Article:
# Application in Conditional Distribution of Multivariate Normal

The Sherman-Woodbury-Morrison matrix inverse identity can be regarded as a transform between Schur complements. That is, given $V_{22.1}^{-1}$ one can obtain $V_{11.2}^{-1}$ by using the Woodbury matrix identity and vice versa. Recall the Woodbury Identity: $V_{11.2}^{-1}=V_{11}^{-1}+V_{11}^{-1}V_{12}V_{22.1}^{-1}V_{21}V_{11}^{-1}$

and $V_{22.1}^{-1}=V_{22}^{-1}+V_{22}^{-1}V_{21}V_{11.2}^{-1}V_{12}V_{22}^{-1}$

I recently stumbled across a neat application of this whilst deriving full conditionals for a multivariate normal. Recall that if the data are partitioned into two blocks, $Y_{1},Y_{2}$, then the variance of the conditional distribution $Y_{1}|Y_{2},-$ is the Schur complement of the block $V_{22}$ of total variance matrix $V$, that is, the variance of the conditional distribution is $V_{11.2}=V_{11}-V_{12}V_{22}^{-1}V_{21}$ which is the variance of $Y_{1}$ subtracted by something corresponding to the reduction in uncertainty about $Y_{1}$ gained from the knowledge about $Y_{2}$. If, however, $V_{22}$ has the form of a Schur complement itself, then it may be possible to exploit the Woodbury identity above to considerably simplify the variance term. I came across this when I derived two very different-looking expressions for the conditional distribution and found them equivalent by the Woodbury identity. Consider the model $\begin{bmatrix} Y_{1}\\ Y_{2} \end{bmatrix} = \begin{bmatrix} X_{1}\\ X_{2} \end{bmatrix}\beta_{ } + \varepsilon$

where $\varepsilon \sim N\left( \begin{bmatrix}0\\ 0\end{bmatrix}, \sigma^{2} \begin{bmatrix}I_{1} & 0 \\ 0 & I_{2}\end{bmatrix} \right)$ $\beta_{ }| ,\sigma^{2} \sim N(0, \sigma^{2}\Lambda^{-1})$

.
I was seeking the distribution $Y_{1}| Y_{2},\sigma^{2}$ and arrived there through two different paths. The distributions derived looked very different, but they turned out to be equivalent upon considering the Woodbury identity.

## Method 1

This simply manipulates properties of the multivariate normal. Marginalizing over $\beta$ one gets $Cov \begin{bmatrix} Y_{1} \\ Y_{2} \end{bmatrix} = \begin{bmatrix} X_{1} \\ X_{2} \end{bmatrix} Cov (\beta_{ }) \begin{bmatrix} X_{1}^{T} & X_{2}^{T} \end{bmatrix} + Cov(\varepsilon)$ $Cov \begin{bmatrix} Y_{1} \\ Y_{2} \end{bmatrix} = \sigma^{2}\begin{bmatrix} X_{1}\Lambda^{-1} X_{1}^{T} & X_{1}\Lambda^{-1} X_{2}^{T} \\ X_{2}\Lambda^{-1} X_{1}^{T} & X_{2}\Lambda^{-1} X_{2}^{T} \end{bmatrix} + \sigma^{2} \begin{bmatrix} I_{1} & 0 \\ 0 & I_{2} \end{bmatrix}$

.
Such that the distribution $\begin{bmatrix} Y_{1}\\ Y_{2} \end{bmatrix}| ,\sigma^{2} \sim N \left( \begin{bmatrix} 0\\ 0 \end{bmatrix}, \sigma^{2} \left( \begin{bmatrix} I_{1}+ X_{1}\Lambda^{-1} X_{1}^{T} & X_{1}\Lambda^{-1} X_{2}^{T} \\ X_{2}\Lambda^{-1} X_{1}^{T} & I_{2}+ X_{2}\Lambda^{-1} X_{2}^{T} \end{bmatrix} \right) \right)$

It follows that the conditional distribution is $Y_{1}| Y_{2} ,\sigma^{2} \sim N \left( X_{1}\Lambda^{-1} X_{2}^{T} \left[ X_{2}\Lambda^{-1} X_{2}^{T} + I_{2}\right]^{-1} Y_{2}, I_{1} + X_{1}\Lambda^{-1} X_{1}^{T} - X_{1}\Lambda^{-1} X_{2}^{T} \left[ I_{2} + X_{2}\Lambda^{-1} X_{2}^{T} \right]^{-1} X_{2}\Lambda^{-1} X_{1}^{T}\right).$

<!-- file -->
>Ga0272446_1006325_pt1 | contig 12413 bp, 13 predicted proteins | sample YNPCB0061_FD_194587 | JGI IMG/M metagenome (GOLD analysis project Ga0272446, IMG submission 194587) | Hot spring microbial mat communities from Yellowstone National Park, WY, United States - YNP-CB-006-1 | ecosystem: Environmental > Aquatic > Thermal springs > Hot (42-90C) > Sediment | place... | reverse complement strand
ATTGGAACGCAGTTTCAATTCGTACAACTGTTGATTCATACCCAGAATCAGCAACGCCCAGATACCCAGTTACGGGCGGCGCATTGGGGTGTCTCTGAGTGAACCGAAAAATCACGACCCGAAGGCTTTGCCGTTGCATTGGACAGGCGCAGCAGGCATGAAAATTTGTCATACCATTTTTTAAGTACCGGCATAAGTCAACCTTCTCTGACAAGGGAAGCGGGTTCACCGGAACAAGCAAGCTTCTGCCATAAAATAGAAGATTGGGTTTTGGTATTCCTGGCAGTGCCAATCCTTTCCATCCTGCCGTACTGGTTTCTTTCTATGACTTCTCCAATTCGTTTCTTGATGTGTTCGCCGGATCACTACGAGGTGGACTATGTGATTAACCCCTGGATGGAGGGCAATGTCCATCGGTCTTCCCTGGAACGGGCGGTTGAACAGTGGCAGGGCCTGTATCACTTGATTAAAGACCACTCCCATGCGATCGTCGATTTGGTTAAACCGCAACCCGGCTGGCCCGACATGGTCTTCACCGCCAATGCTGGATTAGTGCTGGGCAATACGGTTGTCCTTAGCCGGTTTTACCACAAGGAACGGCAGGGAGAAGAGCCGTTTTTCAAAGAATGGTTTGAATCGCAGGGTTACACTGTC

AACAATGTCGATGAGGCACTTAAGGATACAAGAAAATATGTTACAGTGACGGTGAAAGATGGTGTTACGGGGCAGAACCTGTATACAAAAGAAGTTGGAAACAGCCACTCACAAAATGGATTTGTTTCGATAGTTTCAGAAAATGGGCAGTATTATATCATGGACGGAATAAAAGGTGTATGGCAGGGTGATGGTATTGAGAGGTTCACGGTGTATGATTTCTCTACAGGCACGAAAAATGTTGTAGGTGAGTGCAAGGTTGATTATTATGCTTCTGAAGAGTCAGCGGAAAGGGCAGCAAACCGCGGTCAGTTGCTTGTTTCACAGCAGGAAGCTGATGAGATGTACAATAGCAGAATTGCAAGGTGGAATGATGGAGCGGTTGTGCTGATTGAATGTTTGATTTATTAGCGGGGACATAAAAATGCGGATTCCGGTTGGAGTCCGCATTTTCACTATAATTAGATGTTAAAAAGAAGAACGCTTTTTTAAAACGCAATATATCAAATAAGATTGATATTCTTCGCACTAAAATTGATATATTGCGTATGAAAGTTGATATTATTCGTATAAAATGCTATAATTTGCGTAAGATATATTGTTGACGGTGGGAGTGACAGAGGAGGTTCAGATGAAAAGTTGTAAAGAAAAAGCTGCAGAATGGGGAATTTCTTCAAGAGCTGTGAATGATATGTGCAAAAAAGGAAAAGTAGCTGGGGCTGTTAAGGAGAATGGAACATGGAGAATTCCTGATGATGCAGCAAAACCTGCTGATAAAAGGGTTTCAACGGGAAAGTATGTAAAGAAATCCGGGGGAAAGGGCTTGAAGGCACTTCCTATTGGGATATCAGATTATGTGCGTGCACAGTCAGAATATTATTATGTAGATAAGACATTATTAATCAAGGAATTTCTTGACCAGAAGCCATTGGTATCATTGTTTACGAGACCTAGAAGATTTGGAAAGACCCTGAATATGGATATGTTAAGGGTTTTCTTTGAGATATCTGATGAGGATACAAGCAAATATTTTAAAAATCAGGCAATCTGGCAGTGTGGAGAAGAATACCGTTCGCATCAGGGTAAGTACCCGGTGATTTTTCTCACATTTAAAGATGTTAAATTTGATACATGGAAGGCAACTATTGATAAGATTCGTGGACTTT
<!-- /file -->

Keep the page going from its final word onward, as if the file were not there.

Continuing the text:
This looks a bit nasty, but notice that $V_{22}^{-1}$ looks like it too could be a Schur complement of some matrix.

## Method 2

An alternative route to this distribution is $f( Y_{1}| Y_{2},\sigma^{2} )=\int f( Y_{1}|\sigma^{2} ,\beta_{ })\pi(\beta_{ }| Y_{2},\sigma^{2} )d\beta_{ }$

where $\beta_{ }| Y_{2} ,\sigma^{2}\sim N \left( ( X_{2}^{T} X_{2}+\Lambda)^{-1} X_{2}^{T} Y_{2}, \sigma^{2}( X_{2}^{T} X_{2}+\Lambda)^{-1} \right).$

It follows that $Y_{1}| Y_{2} ,\sigma^{2} \sim N\left( X_{1}( X_{2}^{T} X_{2}+\Lambda)^{-1} X_{2}^{T} Y_{2}, \sigma^{2} (I_{1} + X_{1} ( X_{2}^{T} X_{2}+\Lambda)^{-1} X_{1}^{T}) \right)$

which looks different from the distribution obtained through method 1. The expression for the variance is a lot neater. They are in fact identical by the Woodbury identity.

## Comparison

### Mean (Submitted by Michelle Leigh) $\left[\Lambda+ X_{2}^TI_{2} X_{2}\right]^{-1} X_{2}^T\\ =\{\Lambda^{-1}-\Lambda^{-1} X_{2}^T\left[I_{2}+ X_{2}\Lambda^{-1} X_{2}^T\right]^{-1} X_{2}\Lambda^{-1}\} X_{2}^T\\ =\Lambda^{-1} X_{2}^T\left[I_{2}+ X_{2}\Lambda^{-1} X_{2}^T\right]^{-1}\left[I_{2}+ X_{2}\Lambda^{-1} X_{2}^T\right]-\Lambda^{-1} X_{2}^T\left[I_{2}+ X_{2}\Lambda^{-1} X_{2}^T\right]^{-1} X_{2}\Lambda^{-1} X_{2}^T\\ =\Lambda^{-1} X_{2}^T\left[I_{2}+ X_{2}\Lambda^{-1} X_{2}^T\right]^{-1}I_{2}$

So mean1=mean2.

### Variance

By the Woodbury Identity it follows that $\Lambda^{-1} - \Lambda^{-1} X_{2}^{T} \left[ I_{2} + X_{2}\Lambda^{-1} X_{2}^{T} \right]^{-1} X_{2}\Lambda^{-1} = ( X_{2}^{T}I_{2} X_{2}+\Lambda)^{-1}.$

Therefore $X_{1}\Lambda^{-1} X_{1}^{T}- X_{1}\Lambda^{-1} X_{2}^{T} \left[ I_{2}+ X_{2}\Lambda^{-1} X_{2}^{T} \right]^{-1} X_{2}\Lambda^{-1} X_{1}^{T}={ X_{1} ( X_{2}^{T} X_{2}+\Lambda)^{-1} X_{1}^{T}}\\$

and so variance1=variance2. The trick is recognizing the form of the formulas at the top of the page, then one can write the variance as a much neater expression.

• Very nice series of articles about schur compliment and etc. Appreciate them very much.

Anyways here is my proof of mean1=mean2 $\left[\Lambda+ X_{2}^TI_{2} X_{2}\right]^{-1} X_{2}^T\\ =\{\Lambda^{-1}-\Lambda^{-1} X_{2}^T\left[I_{2}+ X_{2}\Lambda^{-1} X_{2}^T\right]^{-1} X_{2}\Lambda^{-1}\} X_{2}^T\\ =\Lambda^{-1} X_{2}^T\left[I_{2}+ X_{2}\Lambda^{-1} X_{2}^T\right]^{-1}\left[I_{2}+ X_{2}\Lambda^{-1} X_{2}^T\right]-\Lambda^{-1} X_{2}^T\left[I_{2}+ X_{2}\Lambda^{-1} X_{2}^T\right]^{-1} X_{2}\Lambda^{-1} X_{2}^T\\ =\Lambda^{-1} X_{2}^T\left[I_{2}+ X_{2}\Lambda^{-1} X_{2}^T\right]^{-1}I_{2}$